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eBook The Book of Amos: A Commentary (The Old Testament Library) download

by Jorg Jeremias

eBook The Book of Amos: A Commentary (The Old Testament Library) download ISBN: 066422086X
Author: Jorg Jeremias
Publisher: Westminster John Knox Press; American ed. edition (May 1, 2016)
Language: English
Pages: 198
ePub: 1612 kb
Fb2: 1946 kb
Rating: 4.1
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Category: Christian Books
Subcategory: Bible Study and Reference

While he does write from a critical perspective, his creativity offers a sensitivity to literary issues within the text that is often missing from critical work. The contributors are scholars of international standing.

This book reflects the multilayered history of transmission traversed by Amos' message . Jorg Jeremias is Professor Emeritus of Old Testament at Phillips University in Marburg, Germany.

This book reflects the multilayered history of transmission traversed by Amos' message over the course of numerous centuries. But difficulties attaching to any multilayered textual reading also imply a significant advantage for the contemporary reader. Books, eBooks & Audio.

The contributors are scholars of international standing. Format Paperback 285 pages.

The Book of Amos is the third of the Twelve Minor Prophets in the Tanakh/Old Testament and the second in the Greek Septuagint tradition. Amos, an older contemporary of Hosea and Isaiah, was active c. 750 BC during the reign of Jeroboam II (788–747 BC), making Amos the first prophetic book of the Bible to be written. Amos lived in the kingdom of Judah but preached in the northern kingdom of Israel. His major themes of social justice, God's omnipotence, and divine judgment became staples of prophecy.

The Book of Amos is an intriguing Scripture from a unique individual, Amos, a shepherd and fig tree farmer dwelling in southern Judah who is called by God to go to Bethel and announce warnings of judgment to the northern kingdom of Israel. Northern Israel had conquered other nations and enjoyed its recent successes, but was spiritually bankrupt on the inside. Worshiping local pagan gods twisted their moral perceptions, and the people of Israel infamously cheated, stole and sold their poor into slavery in foreign lands. Carol A. Newsom, Charles Howard Candler Professor of Old Testament, Candler School of Theology at Emory University in Atlanta, Georgia. Brent A. Strawn, Professor of Old Testament, Candler School of Theology at Emory University in Atlanta, Georgia.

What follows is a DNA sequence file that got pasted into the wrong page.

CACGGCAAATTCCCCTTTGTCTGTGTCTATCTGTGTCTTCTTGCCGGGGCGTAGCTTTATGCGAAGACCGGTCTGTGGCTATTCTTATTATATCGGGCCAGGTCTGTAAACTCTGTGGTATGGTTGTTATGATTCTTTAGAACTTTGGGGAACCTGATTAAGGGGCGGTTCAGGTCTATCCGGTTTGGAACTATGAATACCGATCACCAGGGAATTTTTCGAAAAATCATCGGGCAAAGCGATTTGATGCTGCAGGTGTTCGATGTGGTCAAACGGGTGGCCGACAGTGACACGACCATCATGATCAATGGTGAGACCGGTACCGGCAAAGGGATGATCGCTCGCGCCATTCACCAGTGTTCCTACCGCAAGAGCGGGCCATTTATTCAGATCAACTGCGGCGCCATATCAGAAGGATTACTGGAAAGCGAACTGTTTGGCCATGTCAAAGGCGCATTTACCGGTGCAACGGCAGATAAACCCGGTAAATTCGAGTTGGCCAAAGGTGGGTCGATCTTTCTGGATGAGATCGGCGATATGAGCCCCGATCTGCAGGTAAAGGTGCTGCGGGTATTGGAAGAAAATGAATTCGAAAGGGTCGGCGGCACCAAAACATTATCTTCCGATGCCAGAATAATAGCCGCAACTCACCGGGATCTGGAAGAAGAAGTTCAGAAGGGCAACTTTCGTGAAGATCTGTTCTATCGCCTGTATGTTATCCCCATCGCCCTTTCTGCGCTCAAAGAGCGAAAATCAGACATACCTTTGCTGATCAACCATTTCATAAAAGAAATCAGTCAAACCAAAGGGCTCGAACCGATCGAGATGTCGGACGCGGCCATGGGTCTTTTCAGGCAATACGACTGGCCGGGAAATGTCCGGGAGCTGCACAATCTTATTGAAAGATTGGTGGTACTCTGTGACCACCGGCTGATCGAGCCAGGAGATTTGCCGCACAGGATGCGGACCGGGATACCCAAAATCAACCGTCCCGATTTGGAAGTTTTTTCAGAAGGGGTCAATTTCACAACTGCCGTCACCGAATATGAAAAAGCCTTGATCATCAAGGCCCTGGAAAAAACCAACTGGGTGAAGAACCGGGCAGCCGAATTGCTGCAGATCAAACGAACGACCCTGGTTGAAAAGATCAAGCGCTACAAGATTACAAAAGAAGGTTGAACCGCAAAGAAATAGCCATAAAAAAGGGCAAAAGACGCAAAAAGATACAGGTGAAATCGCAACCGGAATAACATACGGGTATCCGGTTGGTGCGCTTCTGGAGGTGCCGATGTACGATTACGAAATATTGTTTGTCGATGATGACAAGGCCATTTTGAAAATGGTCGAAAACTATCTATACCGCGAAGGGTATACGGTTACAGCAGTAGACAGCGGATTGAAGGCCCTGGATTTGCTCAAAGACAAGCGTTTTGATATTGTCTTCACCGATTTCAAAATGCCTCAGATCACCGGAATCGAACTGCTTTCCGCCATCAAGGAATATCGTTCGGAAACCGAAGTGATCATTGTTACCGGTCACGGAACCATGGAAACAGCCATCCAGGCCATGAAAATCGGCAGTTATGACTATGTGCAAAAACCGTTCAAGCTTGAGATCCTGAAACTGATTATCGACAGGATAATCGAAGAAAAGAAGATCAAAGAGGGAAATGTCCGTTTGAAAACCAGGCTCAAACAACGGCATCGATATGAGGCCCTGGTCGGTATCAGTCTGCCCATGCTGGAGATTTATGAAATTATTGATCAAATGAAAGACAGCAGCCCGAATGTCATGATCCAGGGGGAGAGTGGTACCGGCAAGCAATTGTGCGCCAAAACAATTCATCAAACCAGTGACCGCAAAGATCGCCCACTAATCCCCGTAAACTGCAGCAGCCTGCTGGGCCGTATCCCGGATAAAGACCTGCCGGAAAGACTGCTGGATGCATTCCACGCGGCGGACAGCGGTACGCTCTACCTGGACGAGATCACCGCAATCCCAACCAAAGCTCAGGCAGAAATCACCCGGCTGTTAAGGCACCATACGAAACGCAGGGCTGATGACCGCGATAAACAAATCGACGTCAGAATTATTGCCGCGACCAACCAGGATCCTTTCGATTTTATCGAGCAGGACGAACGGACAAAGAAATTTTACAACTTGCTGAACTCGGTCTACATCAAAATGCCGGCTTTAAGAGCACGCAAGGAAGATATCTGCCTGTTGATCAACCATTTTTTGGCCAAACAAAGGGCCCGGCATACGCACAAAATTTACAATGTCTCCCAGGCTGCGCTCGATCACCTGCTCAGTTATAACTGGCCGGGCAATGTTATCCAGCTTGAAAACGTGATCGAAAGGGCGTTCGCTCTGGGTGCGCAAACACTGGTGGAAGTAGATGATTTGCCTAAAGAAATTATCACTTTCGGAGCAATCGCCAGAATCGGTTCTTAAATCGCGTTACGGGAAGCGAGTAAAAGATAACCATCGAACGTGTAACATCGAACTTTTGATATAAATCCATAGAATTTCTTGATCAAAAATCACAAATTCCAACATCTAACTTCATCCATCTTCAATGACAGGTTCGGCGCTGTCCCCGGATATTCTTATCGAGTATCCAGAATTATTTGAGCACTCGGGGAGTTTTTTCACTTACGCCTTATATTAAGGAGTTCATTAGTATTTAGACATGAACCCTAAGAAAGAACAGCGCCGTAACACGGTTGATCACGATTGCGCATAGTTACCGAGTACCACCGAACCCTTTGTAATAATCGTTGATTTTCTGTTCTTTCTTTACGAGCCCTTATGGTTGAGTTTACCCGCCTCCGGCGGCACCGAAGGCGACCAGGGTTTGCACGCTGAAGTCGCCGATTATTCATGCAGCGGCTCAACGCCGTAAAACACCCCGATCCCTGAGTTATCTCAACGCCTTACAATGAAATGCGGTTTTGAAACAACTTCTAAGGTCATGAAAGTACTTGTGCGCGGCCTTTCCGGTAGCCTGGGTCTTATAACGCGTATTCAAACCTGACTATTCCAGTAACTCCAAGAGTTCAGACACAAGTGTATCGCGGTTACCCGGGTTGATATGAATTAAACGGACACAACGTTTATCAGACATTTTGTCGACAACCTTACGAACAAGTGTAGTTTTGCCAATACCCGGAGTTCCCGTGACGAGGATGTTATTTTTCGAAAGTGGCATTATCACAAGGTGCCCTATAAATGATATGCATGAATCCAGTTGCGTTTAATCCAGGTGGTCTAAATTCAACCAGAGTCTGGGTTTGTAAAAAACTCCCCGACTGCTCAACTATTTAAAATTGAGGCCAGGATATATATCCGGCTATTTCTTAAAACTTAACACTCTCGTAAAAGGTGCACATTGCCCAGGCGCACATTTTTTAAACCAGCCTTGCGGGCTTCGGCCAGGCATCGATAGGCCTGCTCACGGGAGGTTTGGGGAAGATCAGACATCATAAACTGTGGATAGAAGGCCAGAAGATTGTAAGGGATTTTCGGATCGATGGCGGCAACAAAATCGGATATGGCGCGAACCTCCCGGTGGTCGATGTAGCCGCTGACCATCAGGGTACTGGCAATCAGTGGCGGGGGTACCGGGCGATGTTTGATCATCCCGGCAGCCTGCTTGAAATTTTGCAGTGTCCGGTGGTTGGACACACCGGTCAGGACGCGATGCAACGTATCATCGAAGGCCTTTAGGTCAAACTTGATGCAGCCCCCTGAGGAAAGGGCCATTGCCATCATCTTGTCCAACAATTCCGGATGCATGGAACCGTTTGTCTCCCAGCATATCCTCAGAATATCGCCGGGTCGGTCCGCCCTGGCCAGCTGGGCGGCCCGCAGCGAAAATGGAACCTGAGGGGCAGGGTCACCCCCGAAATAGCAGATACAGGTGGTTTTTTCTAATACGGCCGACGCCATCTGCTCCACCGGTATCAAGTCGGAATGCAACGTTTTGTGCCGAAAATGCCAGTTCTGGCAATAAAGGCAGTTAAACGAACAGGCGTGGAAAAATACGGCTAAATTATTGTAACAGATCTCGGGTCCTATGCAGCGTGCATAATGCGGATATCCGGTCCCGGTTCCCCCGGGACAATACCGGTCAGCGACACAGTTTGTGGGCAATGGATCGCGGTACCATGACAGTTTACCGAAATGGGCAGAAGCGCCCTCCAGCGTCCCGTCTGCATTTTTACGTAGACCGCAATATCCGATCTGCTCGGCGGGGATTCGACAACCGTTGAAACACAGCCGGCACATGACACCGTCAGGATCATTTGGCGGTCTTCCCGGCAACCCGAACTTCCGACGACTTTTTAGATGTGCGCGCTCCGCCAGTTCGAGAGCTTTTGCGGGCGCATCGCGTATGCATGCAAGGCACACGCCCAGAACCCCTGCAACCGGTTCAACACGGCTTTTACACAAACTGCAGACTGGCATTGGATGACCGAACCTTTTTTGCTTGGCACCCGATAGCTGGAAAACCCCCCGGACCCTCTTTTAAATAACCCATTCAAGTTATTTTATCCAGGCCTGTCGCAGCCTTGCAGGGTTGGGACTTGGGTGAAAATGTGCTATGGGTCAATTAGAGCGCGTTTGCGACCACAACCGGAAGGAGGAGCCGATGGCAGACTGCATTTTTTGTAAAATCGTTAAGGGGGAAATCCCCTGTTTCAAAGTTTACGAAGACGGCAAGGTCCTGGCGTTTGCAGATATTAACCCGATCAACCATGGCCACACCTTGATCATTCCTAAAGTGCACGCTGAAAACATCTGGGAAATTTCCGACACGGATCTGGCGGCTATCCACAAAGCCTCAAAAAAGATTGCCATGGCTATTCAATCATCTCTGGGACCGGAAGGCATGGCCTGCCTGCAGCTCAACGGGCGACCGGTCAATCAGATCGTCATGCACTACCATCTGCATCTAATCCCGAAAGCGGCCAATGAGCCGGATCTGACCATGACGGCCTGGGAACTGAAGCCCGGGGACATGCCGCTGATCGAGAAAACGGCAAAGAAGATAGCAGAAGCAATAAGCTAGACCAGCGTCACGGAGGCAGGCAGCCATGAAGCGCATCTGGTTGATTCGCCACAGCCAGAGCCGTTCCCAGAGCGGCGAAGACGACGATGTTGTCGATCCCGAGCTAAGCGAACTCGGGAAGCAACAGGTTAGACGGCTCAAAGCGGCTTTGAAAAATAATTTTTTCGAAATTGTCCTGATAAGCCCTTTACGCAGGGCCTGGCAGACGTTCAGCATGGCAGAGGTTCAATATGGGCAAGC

Studying the Scriptures. Old Testament Reading Chart. Welcome to the Old Testament. The Books of Genesis, Moses, and Abraham. Prepared by the Church Educational System Published by The Church of Jesus Christ of Latter-day Saints Salt Lake City, Utah.

The prophet Amos ministered during the overlapping reigns of Jeroboam II in Israel .

The prophet Amos ministered during the overlapping reigns of Jeroboam II in Israel (793-753) and Uzziah in Judah (792-740). His ministry occurred sometime between 760 and 755 . Amos prophesied at a unique time in the history of the divided kingdom. The works of J. A. Motyer, Gary V. Smith, and James Boice, in particular, should be useful to many.

Agbeya: the Coptic Book of Prayers.

In this volume, Jeremias suggests that the book of Amos was produced through various stages over time. While he does write from a critical perspective, his creativity offers a sensitivity to literary issues within the text that is often missing from critical work.

The Old Testament Library provides fresh and authoritative treatments of important aspects of Old Testament study through commentaries and general surveys. The contributors are scholars of international standing.

Comments: (4)
Nikohn
The Old Testament Library Series is one of my favorite commentary sets. I appreciated the scholarship contained therein and admire the commitment to theological integrity modeled by the publisher of this series.
Steel_Blade
great
Zahisan
Dr. J. Jeremias' scholarship of this first "writing" prophet, Amos, critical text is superb scholarship. He handles the usual burden of the historical commentaries which precede his commentary with the usual aplomb and diligence one requires of a Commentator on the ancient classical Hebrew texts.

This is a book one must have in one's library, if one is a serious student of Hebrew theological literature and scribal literary culture. The 'real' portions of the texts by the Eighth century [860-850 B.C.E.] Prophet demand reading by our age as we enter our "evil times"; his message is simple if one is to improve one's society: love the good and hate the evil!

I will add more to this review as I re-read his commentary for the fourth time; furthermore, I must re-read the Hebrew text (which I am currently doing) carefully. Amos has been in my consciousness for more than 30 years; one never grows tired of reading and re-reading the Hebrew text with its delicacies of grammar, rhetorical style and sublime poetical structures [assonance, inclusio, repetition, woe oracles, divine & prophetic oracles, etc].

Respectfully,

John E.D.P. Malin
Chairman of the Board
Informatica Corporation
School Street
P. O. Drawer 460
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Daron
I enjoyed this author's commentaries on the book of Amos. I felt that he dug deeply into ancient history to provide a good insight for this book.